The battle to curtail the burgeoning industry in holiday sickness claims heads to Westminster this week with travel operators pleading for urgent action.

The Association of British Travel Agents (ABTA)  this week directed people to lobby their MP directly to ask for costs reform to stem the flow of cases. ABTA claims there has been a 500% increase in compensation claims for holiday sickness since 2013, with hoteliers in Spain and Turkey now threatening to ban British holiday-makers altogether. The body says the situation has reached a 'critical point' where inaction will lead to rising costs and restricted choice of holiday packages.

The issue of holiday sickness claims has come to prominence in recent months, with the UK’s biggest consumer firms joining the sector and the travel industry expressing alarm at the surge in the number cases.

ABTA has appealed directly to justice secretary David Lidington to change the law and place a legal limit on the fees which can be charged by law firms pursuing the cases.

Mark Tanzer, ABTA chief executive, said: 'The government must urgently address this issue. The legal loophole that is allowing firms to unduly profit from these claims must be closed. This would allow people with genuine claims access to justice but make this area less attractive to claims firms.'

ABTA this week created a new website which allows users to enter their postcode and lobby their MP for an extension of the fixed costs regime to claims from overseas.

Meanwhile, lawyers in Spain have warned British tourists they are being misled if claims farmers tell them there are no legal consequences to making an exaggerated claim.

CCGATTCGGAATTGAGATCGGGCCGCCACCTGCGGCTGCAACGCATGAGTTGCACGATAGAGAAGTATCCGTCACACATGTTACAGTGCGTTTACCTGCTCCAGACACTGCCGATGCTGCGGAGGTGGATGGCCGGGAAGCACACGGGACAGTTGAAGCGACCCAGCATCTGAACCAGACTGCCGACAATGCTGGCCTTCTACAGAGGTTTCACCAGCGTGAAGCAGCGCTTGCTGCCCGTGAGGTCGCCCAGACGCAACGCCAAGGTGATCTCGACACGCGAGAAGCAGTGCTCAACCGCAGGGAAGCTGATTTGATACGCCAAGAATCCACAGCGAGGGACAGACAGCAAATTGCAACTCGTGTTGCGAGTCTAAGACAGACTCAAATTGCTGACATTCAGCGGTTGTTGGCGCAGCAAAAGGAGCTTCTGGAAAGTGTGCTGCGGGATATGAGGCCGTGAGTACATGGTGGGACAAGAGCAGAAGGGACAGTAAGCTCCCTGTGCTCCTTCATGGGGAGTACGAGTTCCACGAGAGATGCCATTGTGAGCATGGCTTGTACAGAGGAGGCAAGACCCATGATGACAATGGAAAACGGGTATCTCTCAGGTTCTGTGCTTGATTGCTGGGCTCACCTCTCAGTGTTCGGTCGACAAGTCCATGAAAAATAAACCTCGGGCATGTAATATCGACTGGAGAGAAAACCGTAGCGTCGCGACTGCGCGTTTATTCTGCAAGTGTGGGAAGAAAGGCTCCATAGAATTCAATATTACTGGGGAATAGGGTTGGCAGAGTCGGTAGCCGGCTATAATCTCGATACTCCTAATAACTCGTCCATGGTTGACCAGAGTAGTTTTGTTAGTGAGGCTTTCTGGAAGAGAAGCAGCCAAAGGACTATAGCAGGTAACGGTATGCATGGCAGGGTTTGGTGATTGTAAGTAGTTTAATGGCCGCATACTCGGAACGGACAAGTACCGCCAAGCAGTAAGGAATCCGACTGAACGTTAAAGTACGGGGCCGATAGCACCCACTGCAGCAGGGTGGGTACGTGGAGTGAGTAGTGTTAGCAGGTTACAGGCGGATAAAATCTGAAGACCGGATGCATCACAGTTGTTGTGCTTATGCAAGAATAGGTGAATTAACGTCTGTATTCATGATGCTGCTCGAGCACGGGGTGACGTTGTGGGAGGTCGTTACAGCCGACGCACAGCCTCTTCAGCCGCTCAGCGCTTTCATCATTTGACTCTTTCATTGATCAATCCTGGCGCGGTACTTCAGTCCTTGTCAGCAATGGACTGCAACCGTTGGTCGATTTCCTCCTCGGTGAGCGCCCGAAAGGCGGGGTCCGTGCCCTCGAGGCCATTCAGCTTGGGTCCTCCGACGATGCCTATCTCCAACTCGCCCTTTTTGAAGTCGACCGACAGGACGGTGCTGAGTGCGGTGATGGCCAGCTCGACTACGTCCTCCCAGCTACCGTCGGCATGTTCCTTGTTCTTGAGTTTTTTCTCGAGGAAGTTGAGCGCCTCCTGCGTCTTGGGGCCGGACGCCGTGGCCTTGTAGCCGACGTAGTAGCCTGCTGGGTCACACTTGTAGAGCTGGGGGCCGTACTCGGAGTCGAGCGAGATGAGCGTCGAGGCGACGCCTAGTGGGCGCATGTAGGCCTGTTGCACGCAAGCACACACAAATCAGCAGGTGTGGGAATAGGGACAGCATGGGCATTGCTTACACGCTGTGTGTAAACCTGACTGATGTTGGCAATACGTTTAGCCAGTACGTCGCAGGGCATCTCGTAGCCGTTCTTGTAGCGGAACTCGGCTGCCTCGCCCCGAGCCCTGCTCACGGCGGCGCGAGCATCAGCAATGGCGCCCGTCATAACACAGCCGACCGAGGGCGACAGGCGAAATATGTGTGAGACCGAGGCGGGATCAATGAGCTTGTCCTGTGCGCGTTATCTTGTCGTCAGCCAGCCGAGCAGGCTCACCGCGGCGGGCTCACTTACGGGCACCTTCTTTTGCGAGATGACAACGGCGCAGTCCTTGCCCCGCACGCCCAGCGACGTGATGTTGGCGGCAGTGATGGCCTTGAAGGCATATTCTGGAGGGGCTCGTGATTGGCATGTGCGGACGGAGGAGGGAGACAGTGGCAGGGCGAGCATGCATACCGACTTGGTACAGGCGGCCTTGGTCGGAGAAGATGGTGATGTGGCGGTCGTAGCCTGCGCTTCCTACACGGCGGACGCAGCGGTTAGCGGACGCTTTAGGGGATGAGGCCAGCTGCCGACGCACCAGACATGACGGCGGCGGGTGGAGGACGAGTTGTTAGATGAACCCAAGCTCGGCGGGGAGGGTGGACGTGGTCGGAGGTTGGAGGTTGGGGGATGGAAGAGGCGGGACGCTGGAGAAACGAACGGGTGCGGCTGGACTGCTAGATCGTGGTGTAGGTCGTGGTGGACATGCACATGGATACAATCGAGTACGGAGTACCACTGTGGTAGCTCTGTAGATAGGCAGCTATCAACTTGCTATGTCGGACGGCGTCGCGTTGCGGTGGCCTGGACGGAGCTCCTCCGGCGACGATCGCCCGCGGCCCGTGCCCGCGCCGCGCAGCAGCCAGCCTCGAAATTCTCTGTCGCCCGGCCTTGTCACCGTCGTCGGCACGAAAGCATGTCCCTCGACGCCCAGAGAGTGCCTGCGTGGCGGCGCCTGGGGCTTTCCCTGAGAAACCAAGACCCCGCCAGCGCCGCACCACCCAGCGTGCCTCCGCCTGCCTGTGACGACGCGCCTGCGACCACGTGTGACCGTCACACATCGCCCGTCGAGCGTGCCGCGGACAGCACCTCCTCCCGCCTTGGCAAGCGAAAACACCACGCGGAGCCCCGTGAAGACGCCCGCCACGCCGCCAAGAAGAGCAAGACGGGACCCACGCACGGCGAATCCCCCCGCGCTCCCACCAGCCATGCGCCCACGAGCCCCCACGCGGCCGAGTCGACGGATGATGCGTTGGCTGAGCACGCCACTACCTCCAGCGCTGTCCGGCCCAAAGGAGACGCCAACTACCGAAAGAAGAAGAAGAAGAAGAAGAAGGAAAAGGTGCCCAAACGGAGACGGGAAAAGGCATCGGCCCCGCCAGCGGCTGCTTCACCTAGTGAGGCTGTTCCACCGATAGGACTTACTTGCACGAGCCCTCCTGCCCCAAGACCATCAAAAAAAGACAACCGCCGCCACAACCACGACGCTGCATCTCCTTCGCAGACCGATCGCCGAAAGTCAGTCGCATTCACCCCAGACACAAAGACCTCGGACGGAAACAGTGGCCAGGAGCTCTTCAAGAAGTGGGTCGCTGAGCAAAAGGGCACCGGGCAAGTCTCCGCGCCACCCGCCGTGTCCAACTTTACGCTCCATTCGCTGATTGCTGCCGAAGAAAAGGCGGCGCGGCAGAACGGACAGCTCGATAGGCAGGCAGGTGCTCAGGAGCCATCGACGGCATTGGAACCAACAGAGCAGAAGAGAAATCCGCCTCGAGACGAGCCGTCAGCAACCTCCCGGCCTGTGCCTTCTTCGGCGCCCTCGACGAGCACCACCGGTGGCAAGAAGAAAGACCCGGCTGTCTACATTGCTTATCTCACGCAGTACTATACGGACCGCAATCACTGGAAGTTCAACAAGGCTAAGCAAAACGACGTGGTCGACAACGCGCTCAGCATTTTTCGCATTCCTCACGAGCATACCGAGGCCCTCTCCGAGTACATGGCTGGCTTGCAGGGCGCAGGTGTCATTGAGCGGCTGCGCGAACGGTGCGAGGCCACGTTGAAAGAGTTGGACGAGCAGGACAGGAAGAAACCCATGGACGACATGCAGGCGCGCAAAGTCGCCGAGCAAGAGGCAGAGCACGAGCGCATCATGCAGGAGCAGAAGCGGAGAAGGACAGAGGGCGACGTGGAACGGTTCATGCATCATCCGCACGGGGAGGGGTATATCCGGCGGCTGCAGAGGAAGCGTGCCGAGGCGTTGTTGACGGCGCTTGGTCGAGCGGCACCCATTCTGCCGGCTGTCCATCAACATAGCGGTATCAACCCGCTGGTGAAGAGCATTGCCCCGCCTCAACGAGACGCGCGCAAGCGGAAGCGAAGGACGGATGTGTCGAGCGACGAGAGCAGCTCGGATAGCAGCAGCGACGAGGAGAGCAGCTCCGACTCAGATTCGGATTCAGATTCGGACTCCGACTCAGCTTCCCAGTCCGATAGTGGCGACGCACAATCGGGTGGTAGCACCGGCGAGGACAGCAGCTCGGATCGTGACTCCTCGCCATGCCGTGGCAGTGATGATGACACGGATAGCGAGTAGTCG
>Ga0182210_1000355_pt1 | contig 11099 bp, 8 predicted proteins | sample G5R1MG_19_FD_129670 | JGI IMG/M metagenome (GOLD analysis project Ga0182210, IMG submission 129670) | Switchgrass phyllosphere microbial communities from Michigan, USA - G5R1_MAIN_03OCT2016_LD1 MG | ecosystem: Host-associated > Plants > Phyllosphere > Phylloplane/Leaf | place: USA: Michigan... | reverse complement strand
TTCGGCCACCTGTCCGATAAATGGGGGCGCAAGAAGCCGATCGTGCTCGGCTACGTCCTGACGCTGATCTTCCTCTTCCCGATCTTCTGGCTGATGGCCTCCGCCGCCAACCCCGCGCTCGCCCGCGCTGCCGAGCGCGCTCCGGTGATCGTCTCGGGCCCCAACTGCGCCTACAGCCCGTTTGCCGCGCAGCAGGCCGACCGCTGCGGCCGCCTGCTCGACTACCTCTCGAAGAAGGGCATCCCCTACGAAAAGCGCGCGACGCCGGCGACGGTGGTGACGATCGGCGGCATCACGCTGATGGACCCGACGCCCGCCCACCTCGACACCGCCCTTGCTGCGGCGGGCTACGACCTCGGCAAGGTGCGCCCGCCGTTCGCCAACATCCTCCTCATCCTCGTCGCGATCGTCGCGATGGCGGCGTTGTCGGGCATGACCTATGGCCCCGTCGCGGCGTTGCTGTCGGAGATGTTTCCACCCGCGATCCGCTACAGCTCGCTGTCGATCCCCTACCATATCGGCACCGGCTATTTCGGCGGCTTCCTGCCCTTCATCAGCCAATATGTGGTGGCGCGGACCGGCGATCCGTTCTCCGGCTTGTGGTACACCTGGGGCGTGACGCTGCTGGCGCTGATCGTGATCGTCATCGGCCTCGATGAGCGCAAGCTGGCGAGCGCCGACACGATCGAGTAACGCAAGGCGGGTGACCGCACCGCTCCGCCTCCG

Professor Jaime Campaner Muñoz, the solicitor acting on behalf of the Federation of Majorcan Hotels, said: 'We will be seeking convictions against anyone who is involved in these fraudulent claims. In addition the Spanish Criminal Code has recently included a new offence "belonging to a criminal group" for which there are very severe penalties and we will be seeking convictions under this law as well.'

A spokesperson for the Ministry of Justice said there are already tough sanctions for firms that break the rules and necessary action is taken where fraud can be proven.

She confirmed that the MoJ is in discussions with ABTA and other industry representatives to 'understand the underlying problems and identify the most appropriate and effective response'.

The Foreign Office already issues guidance to people holidaying in Spain to avoid touts trying to get them to make a claim.

The Solicitors Regulation Authority is investigating more than a dozen law firms over potential links with claims management companies and referral fees paid for work.